Video advertising may be booming, but its very success is in danger of destroying it.
As consumers tire of overexposure to retargeted ads and brands no longer tolerate poorly placed creative, the video advertising industry needs to move out of its short-term mentality to develop approaches that work better for brands and consumers, rather than being primarily focused for the industry.
Video advertising is split into three main camps: pre-roll, where video adverts are played in front of selected video content; what could loosely be termed as "seeded" video existing in a more mixed environment including social media and some pre-roll exposure; and interactive rich media that exploits existing IAB placements and in some cases in-editorial native.
Each of these camps have flaws its business model, but seeded video has suffered more recently thanks to a cost-per-video (CPV) business model that has seen the commoditisation of the approach send prices to the floor, and with that the quality of placements, as vendors attempt to retain margins. Today, it’s not uncommon for videos to appear below the fold, on sites that aren’t brand safe, and viewed by robots rather than humans. Brands embracing CPV video seeding have been known to enjoy large numbers of impressions but little to no actual referrals. When a brand requests a breakdown of the host sites delivering the views, it has been the case that they’re presented with some plausible-sounding reason as to why this isn’t possible. Views count, and quality human engagement possibly less so.
The more premium pre-roll video model, more likely to find a human viewer, is also somewhat flawed, and in this case the fault is due to its evolution. As with other digital media, pre-roll is moving rapidly to being bought programmatically, which in turn means it can be targeted to a near-exact user type the brand wishes to reach. This, everyone would agree, sounds brilliant; the problem is something of a catch-22 for programmatic.
Tech providers in the online advertising space increasingly boast about their ability to target down to the exact users the brand wants, but in being able to do this, they run the risk of compromising their income. Tech vendors are still paid on CPMs for ad serving and/or on a portion of the media spend; increased targeting reduces reach -- the targeting that ad tech vendors trumpet as their greatest strength actually has the potential to ruin them.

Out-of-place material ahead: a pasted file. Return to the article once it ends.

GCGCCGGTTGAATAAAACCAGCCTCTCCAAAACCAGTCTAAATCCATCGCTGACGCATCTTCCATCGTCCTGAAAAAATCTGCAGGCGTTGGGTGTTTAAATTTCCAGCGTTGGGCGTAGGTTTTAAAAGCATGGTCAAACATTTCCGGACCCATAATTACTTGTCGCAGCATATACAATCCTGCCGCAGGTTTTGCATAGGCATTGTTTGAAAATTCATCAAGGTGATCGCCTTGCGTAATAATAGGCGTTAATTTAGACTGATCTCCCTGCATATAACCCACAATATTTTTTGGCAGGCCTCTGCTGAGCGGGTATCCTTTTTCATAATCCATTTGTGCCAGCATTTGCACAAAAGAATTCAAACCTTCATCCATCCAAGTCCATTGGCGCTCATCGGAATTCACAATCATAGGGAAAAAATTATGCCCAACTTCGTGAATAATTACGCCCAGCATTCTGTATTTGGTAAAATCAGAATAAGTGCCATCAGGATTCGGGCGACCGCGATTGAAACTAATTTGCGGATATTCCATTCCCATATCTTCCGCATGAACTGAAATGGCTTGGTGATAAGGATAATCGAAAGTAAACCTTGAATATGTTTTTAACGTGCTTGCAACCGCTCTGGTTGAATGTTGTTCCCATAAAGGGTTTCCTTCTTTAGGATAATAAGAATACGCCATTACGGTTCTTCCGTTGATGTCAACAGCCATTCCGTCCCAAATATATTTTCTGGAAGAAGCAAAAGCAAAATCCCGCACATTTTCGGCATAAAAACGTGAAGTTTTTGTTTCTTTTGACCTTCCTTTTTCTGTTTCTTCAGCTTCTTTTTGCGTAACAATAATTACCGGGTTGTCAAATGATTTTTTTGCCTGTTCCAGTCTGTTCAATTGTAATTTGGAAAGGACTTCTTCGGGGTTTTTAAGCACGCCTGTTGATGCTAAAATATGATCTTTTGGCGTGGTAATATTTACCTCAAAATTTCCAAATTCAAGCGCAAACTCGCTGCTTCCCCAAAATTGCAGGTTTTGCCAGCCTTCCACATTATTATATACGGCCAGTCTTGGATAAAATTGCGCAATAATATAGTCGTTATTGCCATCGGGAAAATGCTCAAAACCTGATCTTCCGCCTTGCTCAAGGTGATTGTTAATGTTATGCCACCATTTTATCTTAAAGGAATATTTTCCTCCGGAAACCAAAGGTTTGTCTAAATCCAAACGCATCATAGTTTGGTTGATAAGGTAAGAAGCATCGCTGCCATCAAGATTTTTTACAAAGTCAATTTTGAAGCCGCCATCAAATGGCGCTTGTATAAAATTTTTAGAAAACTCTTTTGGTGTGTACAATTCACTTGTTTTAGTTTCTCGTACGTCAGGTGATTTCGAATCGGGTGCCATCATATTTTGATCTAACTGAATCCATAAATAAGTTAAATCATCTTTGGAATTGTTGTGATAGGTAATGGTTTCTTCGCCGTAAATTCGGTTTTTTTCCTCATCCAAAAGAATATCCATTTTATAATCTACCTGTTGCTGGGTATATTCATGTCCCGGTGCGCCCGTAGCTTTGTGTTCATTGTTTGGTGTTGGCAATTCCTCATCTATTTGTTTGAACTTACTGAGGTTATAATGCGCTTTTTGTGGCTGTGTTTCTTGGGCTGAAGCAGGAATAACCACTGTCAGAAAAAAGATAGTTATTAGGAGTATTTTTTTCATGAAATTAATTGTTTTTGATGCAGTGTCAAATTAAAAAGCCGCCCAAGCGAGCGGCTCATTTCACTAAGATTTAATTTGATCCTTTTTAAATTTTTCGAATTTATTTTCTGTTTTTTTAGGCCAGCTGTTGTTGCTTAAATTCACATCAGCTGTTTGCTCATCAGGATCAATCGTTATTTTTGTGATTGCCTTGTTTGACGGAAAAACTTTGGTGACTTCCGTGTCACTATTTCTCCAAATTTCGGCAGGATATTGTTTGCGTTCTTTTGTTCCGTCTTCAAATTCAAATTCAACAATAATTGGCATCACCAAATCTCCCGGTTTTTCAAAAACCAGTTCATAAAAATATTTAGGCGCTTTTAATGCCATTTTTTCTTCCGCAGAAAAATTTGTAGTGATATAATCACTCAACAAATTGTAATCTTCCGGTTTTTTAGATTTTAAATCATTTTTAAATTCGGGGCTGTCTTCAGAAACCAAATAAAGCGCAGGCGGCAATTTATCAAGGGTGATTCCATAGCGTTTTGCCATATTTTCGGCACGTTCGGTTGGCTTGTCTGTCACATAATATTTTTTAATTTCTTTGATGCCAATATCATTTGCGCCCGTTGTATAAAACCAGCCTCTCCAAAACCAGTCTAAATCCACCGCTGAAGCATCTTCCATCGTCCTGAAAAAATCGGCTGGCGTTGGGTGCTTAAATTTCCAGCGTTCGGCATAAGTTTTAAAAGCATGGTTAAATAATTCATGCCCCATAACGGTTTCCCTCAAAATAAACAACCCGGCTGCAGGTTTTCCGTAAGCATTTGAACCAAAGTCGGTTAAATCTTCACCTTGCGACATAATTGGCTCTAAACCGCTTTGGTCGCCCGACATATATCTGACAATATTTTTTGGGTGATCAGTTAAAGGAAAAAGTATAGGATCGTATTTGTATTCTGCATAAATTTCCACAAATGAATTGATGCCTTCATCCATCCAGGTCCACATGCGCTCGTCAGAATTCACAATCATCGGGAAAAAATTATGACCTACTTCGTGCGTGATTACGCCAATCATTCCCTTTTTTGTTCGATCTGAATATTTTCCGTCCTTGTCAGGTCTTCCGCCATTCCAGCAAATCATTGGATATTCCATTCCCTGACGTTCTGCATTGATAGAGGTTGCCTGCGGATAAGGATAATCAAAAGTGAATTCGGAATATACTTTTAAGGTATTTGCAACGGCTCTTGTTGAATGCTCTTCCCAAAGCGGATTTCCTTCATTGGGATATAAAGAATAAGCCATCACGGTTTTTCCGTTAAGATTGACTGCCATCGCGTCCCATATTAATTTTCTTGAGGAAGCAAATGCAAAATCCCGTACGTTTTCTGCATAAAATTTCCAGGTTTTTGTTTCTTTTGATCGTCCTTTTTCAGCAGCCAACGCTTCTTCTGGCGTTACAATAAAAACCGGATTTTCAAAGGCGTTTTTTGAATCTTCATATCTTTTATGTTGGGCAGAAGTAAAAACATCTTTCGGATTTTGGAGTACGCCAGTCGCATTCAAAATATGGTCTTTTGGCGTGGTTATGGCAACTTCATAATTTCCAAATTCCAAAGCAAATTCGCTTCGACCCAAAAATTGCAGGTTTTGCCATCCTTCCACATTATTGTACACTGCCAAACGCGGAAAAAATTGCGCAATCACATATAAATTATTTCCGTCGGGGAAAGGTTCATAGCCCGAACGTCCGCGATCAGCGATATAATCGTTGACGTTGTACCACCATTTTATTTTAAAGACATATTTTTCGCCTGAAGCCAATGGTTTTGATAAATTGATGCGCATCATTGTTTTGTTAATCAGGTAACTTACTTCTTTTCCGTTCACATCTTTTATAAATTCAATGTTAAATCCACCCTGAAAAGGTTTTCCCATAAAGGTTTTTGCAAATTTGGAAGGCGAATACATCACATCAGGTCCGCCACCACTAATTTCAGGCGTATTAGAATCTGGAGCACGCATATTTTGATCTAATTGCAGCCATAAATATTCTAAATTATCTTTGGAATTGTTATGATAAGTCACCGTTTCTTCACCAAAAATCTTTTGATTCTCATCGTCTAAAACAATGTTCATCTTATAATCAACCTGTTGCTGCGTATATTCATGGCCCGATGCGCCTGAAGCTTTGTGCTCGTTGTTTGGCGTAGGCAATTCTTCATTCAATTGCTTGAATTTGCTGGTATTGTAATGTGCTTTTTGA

In ad tech provision, volume is everything; volume means income. Toward the end of a campaign, if only a fraction of the required impressions have been delivered, due to the successful targeting, a big push on volume becomes a necessity as does a reduced intensity in targeting. To deliver the extra volume, impression capping might need to be reduced. This either means the targeted users suddenly get hit with the same advert way too often, risking changing mild interest into resentment, or less suitable candidates are introduced into the target group. In both scenarios the results suffer. Without volume, the technology company won’t look good on paper and will struggle to attract the investment needed to scale their business.
Therefore, turning the targeting up to 11, or truly respecting session-capping right through the lifespan of a campaign, is a challenge that affects many stakeholders. It’s a catch-22 problem for anyone working in programmatic -- but as pre-roll video is an interruptive medium, the problem of over-serving ads has even more risk associated with it, as good-quality inventory is harder to find –-- a display ad following you around the net may be mildly annoying but it’s nothing compared to having to watch the same video ad over and over again when trying to access content.
YouTube’s solution was the introduction of the skippable ad format that advertisers only pay for if their ad is actually watched. That’s fine if you’ve got Google bankrolling you, but most premium publishers can’t afford to sustain a video offering on a cost-per-engagement model only.
So what’s the answer? Will consumer power eventually challenge video advertising in the same way it did with the infamous pop-up? Or will the growing maturity of programmatic, combined with a renewed focus on the user experience, ensure that a balance can be reached between targeting, volume and the creative?
It’s likely to be the latter. Media is a cyclical beast -- something we have seen already with rich media advertising. In the early days Web pages did literally explode with over-the-top creative, but the scene calmed down and rich media became a key part of the display mix. Interestingly, we’re now seeing new media planners who missed the initial era of exploding pages becoming excited by this inappropriate approach and enjoying a second outing. Fortunately the more mature protagonists are looking afresh at what unobtrusive rich media can do, especially when paired with programmatic.
As video ad spend continues to grow, better solutions need to evolve; that goes without saying. Unfortunately, digital advertising technology has a nasty habit of following a short-term agenda where making money quickly is a key driver; how brands and consumers benefit too often a secondary consideration. If programmatic holds the key to better targeting and new forms of rich media and video deliver a more engaged consumer, perhaps the value of those users will increase in turn through the bid mechanisms at the heart of this new ecosystem. One thing’s for sure -- online advertising technology still has work to do.